On Monday, February 25, Tina Fruhauf, shared highlights from Experiencing Jewish Music in America: A Listener’s Companion. Participants had the pleasure of hearing cantorial music from Yossele Rosenblatt and versions of Vay Mir Bist Du Schoen by Molly Picon and the Barry Sisters.
Dr. Fruhauf will be teaching an undergraduate class in the Fall entitled “Jewish Music in New York.”
Prof. Rebecca Kobrin weighs in on anti-Semitism in Newsweek.
Prof. Yinon Cohen, along with Tel Aviv University's Prof. Noah Levin Epstein and Prof. Amit Lazarus, examine the gaps between third generation Mizrachi and Ashkenazi Jews in Israel. Read more.
Prof. Rebecca Kobrin participated in a panel discussion on the rise of global anti-Semitism. Keep reading for the full transcript and video.
On February 21, over 215 people joined us for a conversation on Polish-Jewish relations during WWII. This lecture was part of series of four events, jointly organized by the Jewish Studies Program at Fordham University, the Institute for Israel and Jewish Studies at Columbia University, and the YIVO Institute for Jewish Research, meant to explore the complex history of Poland, with its shifting borders, focusing in on a shared, but much misunderstood, past of Polish Jews and Christians. The fourth and final event will take place on Sunday, May 5 at YIVO Institute for Jewish Research. More details here.
On Monday, February 18, the Institute hosted author Moshe Sakal as part of our Israeli Author Series. Sakal discussed his latest book, The Diamond Setter, with a sold-out crowd. He described how he wanted to tell a story “of the Middle East, not the story of the Middle East” and explored various boundaries and borders, both physical and psychological, within this book. Sakal described the feeling of having multiple homelands and the idea of “carrying [his] diaspora in [his] suitcase.”
Before the lecture, 11 students from Naama Harel’s Readings in Hebrew Texts class discussed various themes from the book in Hebrew.
This past Wednesday, the Institute welcomed members of the public and current students to engage in conversations ranging from Heidegger and the Jews and identity politics in Israel and America.
During our sold-out lunchtime public lecture, Daniel Herskowitz (Rabin-Shvidler Postdoctoral Fellow), shared his research on Heidegger and his relationship with Jewish philosophers, and how Jewish philosophers later reflected on his actions and work. The result was a stimulating conversation on the curious case of Heidegger that slowly reveals itself over time.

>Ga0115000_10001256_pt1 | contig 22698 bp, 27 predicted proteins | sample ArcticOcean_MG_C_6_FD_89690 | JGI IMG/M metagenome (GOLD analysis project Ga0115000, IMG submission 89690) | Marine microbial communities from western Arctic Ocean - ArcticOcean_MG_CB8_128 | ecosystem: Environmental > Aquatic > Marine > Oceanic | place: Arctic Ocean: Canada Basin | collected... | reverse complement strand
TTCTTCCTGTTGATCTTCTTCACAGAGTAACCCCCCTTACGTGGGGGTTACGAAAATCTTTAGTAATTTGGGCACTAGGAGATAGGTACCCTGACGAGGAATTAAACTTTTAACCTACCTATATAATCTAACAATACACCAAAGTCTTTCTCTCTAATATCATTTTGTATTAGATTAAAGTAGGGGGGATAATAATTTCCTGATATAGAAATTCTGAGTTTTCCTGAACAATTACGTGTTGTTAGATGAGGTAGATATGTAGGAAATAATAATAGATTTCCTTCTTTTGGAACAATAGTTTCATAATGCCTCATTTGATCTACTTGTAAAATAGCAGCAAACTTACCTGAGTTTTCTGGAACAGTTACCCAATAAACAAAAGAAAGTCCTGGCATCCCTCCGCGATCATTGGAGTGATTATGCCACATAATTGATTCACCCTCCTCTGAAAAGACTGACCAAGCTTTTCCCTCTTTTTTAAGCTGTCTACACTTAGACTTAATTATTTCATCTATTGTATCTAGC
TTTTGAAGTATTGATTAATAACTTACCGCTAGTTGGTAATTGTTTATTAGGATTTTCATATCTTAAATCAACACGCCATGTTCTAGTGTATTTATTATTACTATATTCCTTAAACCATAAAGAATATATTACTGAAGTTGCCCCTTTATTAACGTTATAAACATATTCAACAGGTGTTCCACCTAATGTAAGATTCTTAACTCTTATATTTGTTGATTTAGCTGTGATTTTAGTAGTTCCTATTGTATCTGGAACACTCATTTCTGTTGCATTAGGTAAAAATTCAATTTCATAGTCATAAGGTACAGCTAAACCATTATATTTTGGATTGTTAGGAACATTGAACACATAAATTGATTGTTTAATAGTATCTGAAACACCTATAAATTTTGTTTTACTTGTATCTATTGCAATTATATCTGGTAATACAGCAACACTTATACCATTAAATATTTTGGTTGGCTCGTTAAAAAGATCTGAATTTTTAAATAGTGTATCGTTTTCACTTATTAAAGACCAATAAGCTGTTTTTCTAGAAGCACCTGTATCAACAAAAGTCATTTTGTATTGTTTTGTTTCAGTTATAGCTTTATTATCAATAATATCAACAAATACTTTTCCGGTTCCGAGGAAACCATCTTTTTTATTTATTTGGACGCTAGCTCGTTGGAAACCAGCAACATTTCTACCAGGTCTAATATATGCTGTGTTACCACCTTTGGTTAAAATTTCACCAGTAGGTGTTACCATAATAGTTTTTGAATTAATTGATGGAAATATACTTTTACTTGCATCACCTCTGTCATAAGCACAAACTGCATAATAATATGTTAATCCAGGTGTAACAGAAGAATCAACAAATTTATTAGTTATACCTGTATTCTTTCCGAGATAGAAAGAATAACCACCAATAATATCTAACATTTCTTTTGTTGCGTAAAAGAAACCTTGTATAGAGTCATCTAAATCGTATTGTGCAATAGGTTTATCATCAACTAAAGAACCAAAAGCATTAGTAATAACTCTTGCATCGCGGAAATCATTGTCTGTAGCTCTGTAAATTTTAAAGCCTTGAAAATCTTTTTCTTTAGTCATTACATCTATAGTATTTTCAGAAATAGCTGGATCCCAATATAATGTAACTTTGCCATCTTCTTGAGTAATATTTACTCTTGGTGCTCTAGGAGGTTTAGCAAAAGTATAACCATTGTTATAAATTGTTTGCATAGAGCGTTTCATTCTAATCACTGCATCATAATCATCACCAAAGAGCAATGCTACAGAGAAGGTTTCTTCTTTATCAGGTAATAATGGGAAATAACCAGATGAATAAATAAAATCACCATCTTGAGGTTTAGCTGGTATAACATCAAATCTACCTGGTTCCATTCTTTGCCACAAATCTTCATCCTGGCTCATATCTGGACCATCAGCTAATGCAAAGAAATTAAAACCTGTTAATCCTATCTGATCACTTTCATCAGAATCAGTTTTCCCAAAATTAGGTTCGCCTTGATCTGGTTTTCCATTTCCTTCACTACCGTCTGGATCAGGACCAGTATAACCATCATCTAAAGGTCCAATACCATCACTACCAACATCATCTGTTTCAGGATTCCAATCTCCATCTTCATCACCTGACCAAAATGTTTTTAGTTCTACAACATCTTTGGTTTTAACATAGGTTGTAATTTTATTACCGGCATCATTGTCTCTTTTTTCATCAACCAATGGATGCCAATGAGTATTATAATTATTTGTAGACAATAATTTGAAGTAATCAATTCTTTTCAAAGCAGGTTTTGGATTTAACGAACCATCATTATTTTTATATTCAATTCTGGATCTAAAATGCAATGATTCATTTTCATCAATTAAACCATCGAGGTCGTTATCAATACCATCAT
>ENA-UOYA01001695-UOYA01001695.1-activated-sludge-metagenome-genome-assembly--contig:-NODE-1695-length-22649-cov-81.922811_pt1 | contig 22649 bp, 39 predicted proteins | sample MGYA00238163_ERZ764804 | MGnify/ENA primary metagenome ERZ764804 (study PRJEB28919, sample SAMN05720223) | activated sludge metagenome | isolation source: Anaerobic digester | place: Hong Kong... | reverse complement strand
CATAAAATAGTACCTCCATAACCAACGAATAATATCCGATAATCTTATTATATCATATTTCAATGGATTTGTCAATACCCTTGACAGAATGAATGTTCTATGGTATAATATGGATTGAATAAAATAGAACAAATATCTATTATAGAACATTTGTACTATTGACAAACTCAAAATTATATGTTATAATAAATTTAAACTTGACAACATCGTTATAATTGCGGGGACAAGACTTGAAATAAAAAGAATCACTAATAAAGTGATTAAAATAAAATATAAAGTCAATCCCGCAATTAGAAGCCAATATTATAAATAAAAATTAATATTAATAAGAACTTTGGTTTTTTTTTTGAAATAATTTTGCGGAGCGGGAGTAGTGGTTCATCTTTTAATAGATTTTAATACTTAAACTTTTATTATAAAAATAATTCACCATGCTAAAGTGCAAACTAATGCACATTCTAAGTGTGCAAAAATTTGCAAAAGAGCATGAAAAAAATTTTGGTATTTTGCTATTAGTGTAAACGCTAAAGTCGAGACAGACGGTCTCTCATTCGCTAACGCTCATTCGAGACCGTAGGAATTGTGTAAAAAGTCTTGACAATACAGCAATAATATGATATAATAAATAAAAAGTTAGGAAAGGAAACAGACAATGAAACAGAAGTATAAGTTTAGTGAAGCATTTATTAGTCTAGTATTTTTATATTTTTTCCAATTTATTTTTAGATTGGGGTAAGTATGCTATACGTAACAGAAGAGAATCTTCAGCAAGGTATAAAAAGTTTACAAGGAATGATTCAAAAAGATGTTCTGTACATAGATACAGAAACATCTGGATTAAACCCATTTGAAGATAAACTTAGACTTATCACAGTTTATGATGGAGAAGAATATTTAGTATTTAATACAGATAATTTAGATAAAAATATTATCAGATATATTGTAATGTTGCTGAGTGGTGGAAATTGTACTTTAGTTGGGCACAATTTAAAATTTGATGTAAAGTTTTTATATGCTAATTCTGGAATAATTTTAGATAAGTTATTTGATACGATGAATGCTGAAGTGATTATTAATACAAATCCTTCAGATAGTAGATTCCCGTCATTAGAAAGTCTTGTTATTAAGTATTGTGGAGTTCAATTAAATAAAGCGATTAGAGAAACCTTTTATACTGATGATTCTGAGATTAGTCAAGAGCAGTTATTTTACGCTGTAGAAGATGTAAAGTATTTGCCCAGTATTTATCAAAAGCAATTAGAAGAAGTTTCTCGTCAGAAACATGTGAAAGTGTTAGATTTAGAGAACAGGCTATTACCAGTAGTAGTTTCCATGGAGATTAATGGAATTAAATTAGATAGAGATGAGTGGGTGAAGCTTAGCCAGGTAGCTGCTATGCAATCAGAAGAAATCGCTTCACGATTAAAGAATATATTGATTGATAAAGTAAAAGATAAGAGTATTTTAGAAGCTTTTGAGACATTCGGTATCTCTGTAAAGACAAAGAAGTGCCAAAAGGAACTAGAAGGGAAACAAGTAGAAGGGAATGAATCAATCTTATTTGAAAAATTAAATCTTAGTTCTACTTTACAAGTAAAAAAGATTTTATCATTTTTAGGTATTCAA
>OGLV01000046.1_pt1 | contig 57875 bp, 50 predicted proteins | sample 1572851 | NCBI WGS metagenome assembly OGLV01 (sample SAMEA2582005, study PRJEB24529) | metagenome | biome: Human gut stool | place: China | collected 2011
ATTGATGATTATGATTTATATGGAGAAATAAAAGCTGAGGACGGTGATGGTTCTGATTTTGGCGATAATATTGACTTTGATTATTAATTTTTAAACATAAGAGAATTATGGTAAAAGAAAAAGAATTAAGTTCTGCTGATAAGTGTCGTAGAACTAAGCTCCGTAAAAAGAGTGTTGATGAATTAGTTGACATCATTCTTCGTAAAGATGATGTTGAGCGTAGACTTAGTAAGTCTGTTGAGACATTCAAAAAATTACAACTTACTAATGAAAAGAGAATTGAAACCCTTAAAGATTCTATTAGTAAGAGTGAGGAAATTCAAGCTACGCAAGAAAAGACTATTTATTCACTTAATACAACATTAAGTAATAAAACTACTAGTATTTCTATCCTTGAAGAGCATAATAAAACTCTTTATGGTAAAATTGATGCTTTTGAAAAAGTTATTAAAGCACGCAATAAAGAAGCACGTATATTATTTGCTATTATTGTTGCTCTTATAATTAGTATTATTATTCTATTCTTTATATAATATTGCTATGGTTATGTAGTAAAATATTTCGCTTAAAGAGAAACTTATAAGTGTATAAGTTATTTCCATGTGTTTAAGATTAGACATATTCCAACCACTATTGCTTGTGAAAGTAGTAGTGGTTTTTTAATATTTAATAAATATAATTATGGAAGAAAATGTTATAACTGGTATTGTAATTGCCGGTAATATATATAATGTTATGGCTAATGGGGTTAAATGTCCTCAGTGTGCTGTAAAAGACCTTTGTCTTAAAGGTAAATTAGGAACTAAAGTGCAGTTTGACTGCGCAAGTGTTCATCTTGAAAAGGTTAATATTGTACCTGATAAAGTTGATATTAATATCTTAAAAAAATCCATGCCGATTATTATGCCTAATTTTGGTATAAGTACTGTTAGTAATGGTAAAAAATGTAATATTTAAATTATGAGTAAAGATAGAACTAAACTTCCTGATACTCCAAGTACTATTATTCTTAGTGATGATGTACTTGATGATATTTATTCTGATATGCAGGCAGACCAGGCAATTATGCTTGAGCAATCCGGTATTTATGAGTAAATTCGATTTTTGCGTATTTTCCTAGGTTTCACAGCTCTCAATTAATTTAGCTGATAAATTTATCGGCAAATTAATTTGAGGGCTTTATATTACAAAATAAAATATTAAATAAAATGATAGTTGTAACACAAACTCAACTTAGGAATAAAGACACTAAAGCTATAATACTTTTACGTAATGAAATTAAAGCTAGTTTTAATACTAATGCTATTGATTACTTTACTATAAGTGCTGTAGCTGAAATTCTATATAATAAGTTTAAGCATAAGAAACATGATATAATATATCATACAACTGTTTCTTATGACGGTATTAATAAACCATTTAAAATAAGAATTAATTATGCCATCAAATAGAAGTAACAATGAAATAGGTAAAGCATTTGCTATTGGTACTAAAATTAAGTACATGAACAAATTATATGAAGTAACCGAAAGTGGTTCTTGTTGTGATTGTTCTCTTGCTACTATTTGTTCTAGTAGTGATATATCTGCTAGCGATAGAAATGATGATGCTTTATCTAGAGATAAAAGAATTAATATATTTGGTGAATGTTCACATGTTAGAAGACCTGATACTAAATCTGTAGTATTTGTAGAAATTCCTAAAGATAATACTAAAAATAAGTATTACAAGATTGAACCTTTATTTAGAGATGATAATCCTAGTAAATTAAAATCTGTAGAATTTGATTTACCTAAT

In the evening, 25 Undergraduate Israel Fellows kicked off a conversation series for Fellows with Gershom Gorenberg (Knapp Adjunct Senior Research Scholar and Adjunct Professor of Journalism.) Students discussed how Jews are perceived and perceive themselves in Israel and America and on whether Jews are an ethnicity, religion, race, culture…
And the conversation continues. Join us at future public events, and learn more about the Undergraduate Israel Fellowship.
We kicked off our Spring events series with Prince of the Press by Joshua Teplitsky. Highlights include heartless chickens, cows in the margins, and chief rabbi of Prague's, David Oppenheim (1664–1736), monumental book collection.
The story of one of the largest collections of Jewish books, and the man who used his collection to cultivate power, prestige, and political influence.
David Oppenheim (1664–1736), chief rabbi of Prague in the early eighteenth century, built an unparalleled collection of Jewish books, all of which have survived and are housed in the Bodleian Library of Oxford. His remarkable collection testifies to the myriad connections Jews maintained with each other across political borders. Oppenheim’s world reached the great courts of European nobility, and his family ties brought him into networks of power, prestige, and opportunity that extended from Amsterdam to the Ottoman Empire. His impressive library functioned as a unique source of personal authority that gained him fame throughout Jewish society and beyond. His story brings together culture, commerce, and politics, all filtered through this extraordinary collection. Based on the careful reconstruction of an archive that is still visited by scholars today, Joshua Teplitsky’s book offers a window into the social life of books in early modern Europe.
Hear from Joshua Teplitsky on what has been described as "an intellectual feast for historians and an indispensable treasure for book lovers of all kinds."
Supported by the generosity of the Kaye Family
Joshua Teplitsky is assistant professor of history at Stony Brook University. He specializes in the history of the Jews in Europe in the early modern period and in the study of books and media. He lives in New York City.